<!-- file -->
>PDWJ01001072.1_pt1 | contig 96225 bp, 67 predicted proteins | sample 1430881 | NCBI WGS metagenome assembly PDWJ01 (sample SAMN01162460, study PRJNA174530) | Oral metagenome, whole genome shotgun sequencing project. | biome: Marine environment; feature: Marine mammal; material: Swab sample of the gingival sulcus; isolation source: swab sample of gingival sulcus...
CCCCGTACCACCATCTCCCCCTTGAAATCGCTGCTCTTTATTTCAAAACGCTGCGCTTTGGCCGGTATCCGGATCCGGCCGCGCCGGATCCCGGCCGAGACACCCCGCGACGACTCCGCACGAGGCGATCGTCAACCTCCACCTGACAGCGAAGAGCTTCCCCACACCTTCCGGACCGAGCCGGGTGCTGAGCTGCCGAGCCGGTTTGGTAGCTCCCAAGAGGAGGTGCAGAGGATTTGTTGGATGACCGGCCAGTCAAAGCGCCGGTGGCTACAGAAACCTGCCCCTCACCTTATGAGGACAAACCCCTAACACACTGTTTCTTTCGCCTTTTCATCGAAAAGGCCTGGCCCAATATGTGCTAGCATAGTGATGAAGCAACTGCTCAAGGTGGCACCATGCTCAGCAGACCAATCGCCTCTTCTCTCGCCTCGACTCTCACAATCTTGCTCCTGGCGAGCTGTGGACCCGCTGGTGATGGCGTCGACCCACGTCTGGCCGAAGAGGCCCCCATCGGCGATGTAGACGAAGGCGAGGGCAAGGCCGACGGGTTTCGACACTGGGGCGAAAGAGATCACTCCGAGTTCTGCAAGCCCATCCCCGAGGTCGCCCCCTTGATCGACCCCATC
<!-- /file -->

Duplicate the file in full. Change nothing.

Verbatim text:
>PDWJ01001072.1_pt1 | contig 96225 bp, 67 predicted proteins | sample 1430881 | NCBI WGS metagenome assembly PDWJ01 (sample SAMN01162460, study PRJNA174530) | Oral metagenome, whole genome shotgun sequencing project. | biome: Marine environment; feature: Marine mammal; material: Swab sample of the gingival sulcus; isolation source: swab sample of gingival sulcus...
CCCCGTACCACCATCTCCCCCTTGAAATCGCTGCTCTTTATTTCAAAACGCTGCGCTTTGGCCGGTATCCGGATCCGGCCGCGCCGGATCCCGGCCGAGACACCCCGCGACGACTCCGCACGAGGCGATCGTCAACCTCCACCTGACAGCGAAGAGCTTCCCCACACCTTCCGGACCGAGCCGGGTGCTGAGCTGCCGAGCCGGTTTGGTAGCTCCCAAGAGGAGGTGCAGAGGATTTGTTGGATGACCGGCCAGTCAAAGCGCCGGTGGCTACAGAAACCTGCCCCTCACCTTATGAGGACAAACCCCTAACACACTGTTTCTTTCGCCTTTTCATCGAAAAGGCCTGGCCCAATATGTGCTAGCATAGTGATGAAGCAACTGCTCAAGGTGGCACCATGCTCAGCAGACCAATCGCCTCTTCTCTCGCCTCGACTCTCACAATCTTGCTCCTGGCGAGCTGTGGACCCGCTGGTGATGGCGTCGACCCACGTCTGGCCGAAGAGGCCCCCATCGGCGATGTAGACGAAGGCGAGGGCAAGGCCGACGGGTTTCGACACTGGGGCGAAAGAGATCACTCCGAGTTCTGCAAGCCCATCCCCGAGGTCGCCCCCTTGATCGACCCCATC